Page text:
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back to article SUN to GO OUT COMPLETELY: Here's how to watch online

At around 19:45 GMT on November 13th, the northern Australian city of Cairns will begin to experience a total solar eclipse, and we here at the Register's Australian bureau have chosen a couple of methods whereby our round-the-globe-round-the-clock readership can join in the excitement and watch the sun go out online. Complete …

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I can only close my eyes and imagine what the absence of sunlight will look like.

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Ah - but you also have to imagine the dawn sky completely surrounding the horizon, the sudden sensation of cold, the increased breeze, the bizarre texture to the light just before totality and all the other bits and pieces you get with a total eclipse...

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Worth travelling to see.

In 1999 I drove across Europe to see one, in 2006, I flew to Turkey to see another.

Both occasions were well worth the journey

Those of you down under - enjoy!

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Go

Re: Worth travelling to see.

Absolutely! In 2002 I drove across the desert to see the total eclipse in South Australia. It was fantastic, as was the accompanying four-night-and-day festival.

Do as icon says.

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"At around 18:45 GMT on November 13th..."

... it will be pitch dark in the UK too.

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Anonymous Coward

Sun

Imagine my disappointment when I discovered that this article was not about Larry Ellison.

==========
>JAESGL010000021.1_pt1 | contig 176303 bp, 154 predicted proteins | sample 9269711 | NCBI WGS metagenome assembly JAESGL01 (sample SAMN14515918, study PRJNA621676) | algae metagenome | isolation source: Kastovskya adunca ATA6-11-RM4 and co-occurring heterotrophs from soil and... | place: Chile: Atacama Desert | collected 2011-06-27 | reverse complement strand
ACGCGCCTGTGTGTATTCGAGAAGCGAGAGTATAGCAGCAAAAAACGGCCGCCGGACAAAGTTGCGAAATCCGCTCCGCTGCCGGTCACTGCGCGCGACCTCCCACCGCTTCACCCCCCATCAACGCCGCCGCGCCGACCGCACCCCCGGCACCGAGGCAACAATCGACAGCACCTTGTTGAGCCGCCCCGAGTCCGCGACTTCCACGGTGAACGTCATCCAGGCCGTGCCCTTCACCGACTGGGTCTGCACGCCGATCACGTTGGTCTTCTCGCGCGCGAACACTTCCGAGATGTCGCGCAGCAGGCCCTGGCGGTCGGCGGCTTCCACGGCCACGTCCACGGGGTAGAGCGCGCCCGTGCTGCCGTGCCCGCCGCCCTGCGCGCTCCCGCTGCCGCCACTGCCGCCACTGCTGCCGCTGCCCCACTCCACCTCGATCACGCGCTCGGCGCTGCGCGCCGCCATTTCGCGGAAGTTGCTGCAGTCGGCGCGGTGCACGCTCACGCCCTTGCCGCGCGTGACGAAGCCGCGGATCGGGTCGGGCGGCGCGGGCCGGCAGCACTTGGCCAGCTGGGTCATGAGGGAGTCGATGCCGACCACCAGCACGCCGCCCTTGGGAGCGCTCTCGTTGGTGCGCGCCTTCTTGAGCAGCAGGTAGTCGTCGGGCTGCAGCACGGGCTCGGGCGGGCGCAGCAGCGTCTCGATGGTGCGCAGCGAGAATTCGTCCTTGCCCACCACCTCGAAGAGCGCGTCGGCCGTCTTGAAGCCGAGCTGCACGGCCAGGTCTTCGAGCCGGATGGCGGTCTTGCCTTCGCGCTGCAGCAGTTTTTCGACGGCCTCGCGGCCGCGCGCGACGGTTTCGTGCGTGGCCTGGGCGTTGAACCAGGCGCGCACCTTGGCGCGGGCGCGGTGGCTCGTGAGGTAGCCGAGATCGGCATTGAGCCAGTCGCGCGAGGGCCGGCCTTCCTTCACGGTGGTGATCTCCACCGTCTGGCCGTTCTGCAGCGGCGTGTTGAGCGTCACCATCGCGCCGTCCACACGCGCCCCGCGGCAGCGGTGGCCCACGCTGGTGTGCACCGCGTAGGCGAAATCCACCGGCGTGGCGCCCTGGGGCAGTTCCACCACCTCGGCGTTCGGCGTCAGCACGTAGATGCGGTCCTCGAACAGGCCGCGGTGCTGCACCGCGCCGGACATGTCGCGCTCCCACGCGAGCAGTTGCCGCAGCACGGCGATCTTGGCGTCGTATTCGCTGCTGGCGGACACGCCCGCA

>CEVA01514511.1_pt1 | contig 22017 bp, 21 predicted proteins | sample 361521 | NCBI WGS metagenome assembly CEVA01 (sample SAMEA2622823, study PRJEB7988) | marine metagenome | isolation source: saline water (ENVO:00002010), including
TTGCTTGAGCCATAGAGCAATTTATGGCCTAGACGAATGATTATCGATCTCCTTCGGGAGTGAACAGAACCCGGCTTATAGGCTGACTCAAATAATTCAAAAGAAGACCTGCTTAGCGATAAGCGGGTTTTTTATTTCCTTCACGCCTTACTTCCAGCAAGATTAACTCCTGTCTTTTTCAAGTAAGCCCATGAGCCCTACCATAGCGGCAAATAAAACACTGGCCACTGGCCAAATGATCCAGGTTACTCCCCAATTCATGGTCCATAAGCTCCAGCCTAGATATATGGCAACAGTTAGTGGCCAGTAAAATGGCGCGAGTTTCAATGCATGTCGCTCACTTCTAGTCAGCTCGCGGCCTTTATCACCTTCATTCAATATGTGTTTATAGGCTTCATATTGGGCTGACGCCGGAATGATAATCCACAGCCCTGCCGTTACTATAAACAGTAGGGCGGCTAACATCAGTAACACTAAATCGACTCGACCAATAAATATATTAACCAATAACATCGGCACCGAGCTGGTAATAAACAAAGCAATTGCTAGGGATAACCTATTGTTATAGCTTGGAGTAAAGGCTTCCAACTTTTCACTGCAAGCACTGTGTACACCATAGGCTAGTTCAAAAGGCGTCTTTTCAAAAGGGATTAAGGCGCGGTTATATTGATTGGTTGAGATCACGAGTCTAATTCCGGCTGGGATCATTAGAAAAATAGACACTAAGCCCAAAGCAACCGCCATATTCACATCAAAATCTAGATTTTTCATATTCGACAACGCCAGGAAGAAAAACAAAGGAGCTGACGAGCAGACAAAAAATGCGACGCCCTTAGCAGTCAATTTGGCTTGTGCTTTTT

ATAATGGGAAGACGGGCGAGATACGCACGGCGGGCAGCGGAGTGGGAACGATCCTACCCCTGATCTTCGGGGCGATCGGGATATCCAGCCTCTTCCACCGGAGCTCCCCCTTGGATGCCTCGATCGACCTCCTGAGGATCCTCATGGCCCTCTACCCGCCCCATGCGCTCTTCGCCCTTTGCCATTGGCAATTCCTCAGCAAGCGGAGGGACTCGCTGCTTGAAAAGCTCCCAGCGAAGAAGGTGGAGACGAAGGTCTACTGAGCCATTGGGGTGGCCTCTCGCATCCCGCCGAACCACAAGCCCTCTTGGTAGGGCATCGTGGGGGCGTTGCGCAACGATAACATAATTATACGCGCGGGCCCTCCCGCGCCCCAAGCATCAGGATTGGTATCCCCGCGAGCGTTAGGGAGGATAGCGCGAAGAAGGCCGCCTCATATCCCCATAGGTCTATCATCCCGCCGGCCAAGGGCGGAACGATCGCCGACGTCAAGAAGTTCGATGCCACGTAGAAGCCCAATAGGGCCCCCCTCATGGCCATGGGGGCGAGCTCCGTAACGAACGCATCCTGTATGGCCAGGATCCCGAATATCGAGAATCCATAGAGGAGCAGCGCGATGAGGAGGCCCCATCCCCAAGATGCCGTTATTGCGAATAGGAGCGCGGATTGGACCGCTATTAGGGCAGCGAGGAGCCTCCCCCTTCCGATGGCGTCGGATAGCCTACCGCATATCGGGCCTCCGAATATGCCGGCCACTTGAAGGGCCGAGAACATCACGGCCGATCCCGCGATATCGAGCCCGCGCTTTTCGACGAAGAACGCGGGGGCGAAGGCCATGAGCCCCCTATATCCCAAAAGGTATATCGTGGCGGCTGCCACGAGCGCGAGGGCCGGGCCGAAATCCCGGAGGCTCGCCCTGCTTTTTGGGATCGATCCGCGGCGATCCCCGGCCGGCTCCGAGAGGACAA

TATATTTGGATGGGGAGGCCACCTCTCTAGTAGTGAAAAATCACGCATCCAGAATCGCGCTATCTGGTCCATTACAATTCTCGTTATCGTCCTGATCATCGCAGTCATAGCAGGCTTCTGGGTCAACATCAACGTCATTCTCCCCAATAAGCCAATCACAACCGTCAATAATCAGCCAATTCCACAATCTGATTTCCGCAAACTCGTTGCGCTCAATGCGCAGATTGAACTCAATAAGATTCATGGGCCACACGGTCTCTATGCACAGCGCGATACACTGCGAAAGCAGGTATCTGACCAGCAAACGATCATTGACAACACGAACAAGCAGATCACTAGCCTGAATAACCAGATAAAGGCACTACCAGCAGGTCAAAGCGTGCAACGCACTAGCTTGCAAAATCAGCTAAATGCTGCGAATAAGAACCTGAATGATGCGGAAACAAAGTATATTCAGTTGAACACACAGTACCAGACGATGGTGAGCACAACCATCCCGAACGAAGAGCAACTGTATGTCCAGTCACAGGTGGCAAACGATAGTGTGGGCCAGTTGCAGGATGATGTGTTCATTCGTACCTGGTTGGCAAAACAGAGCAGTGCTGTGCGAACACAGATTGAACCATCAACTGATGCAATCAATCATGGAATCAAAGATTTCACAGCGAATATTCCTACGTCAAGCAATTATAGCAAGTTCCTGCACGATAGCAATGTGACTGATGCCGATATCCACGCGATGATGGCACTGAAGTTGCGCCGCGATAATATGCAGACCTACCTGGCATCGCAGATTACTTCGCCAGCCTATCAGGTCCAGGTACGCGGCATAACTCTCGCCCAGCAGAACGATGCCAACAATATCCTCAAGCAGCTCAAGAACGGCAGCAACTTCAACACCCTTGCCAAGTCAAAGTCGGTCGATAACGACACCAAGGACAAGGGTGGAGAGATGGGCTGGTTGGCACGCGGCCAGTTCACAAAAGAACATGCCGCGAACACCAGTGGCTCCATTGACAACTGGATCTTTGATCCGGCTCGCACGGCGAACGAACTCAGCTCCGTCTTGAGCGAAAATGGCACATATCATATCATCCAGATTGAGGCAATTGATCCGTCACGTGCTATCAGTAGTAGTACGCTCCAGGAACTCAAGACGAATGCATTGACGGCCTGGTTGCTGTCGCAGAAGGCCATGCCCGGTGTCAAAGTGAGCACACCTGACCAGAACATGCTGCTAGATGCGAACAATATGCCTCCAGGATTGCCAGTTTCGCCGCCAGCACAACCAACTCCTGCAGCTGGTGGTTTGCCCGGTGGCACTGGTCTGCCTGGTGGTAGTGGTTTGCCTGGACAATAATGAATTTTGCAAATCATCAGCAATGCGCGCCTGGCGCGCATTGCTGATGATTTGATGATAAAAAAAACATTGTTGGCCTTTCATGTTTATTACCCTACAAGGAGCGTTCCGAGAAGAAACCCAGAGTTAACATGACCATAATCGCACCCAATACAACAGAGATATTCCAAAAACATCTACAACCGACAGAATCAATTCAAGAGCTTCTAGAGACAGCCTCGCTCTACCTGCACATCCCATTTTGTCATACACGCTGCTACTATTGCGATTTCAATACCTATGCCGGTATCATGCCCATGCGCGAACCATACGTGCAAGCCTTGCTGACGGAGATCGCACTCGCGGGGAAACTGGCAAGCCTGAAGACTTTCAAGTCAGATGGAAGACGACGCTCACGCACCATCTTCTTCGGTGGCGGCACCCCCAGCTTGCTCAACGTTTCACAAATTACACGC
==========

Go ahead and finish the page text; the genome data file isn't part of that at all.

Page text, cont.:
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Happy

We once had a one in a billion year total Eclipse over Melbourne Australia

The full, total, absolute, TOTAL ECLIPSE - a once in a billion year event, aligned perfectly to the millimeter, over the exact center of our house, in Melbourne Australia - about 35 years ago....

Of course, rather than get all excited and get the gear and go stand in the middle of the park, with a welding mask on and or a pin hole camera etc., rampant dumb fuck arsehole father, decided that going to visit his idiot inlaws that day, half way across the state.... was a much better idea.

Just to think that was only 300K away from the total eclipse - and it just ruined everything.

35 years later, he is still an arsehole.

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Happy

Re: We once had a one in a billion year total Eclipse over Melbourne Australia

BUT you got to live in Melbourne. Swings & roundabouts, mate.

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Unhappy

Pay

I happened to be in Cornwall for the 1999 one and it was genuinely impressive. Sorry, but a live video stream will be a very poor substitute.

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Happy

Re: Pay

The Cornwall one (or in my case, Devon) was OK, but the sun was covered by cloud.

The Turkey one in 2006 was much more impressive - watching from the harbour of Antalya, with a beer in my hand....

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I was in Looe for the '99. Also cloudy, but I did see the shadow roll in off the sea, which was mightily impressive. The birds started to sing and light level change was proper spooky.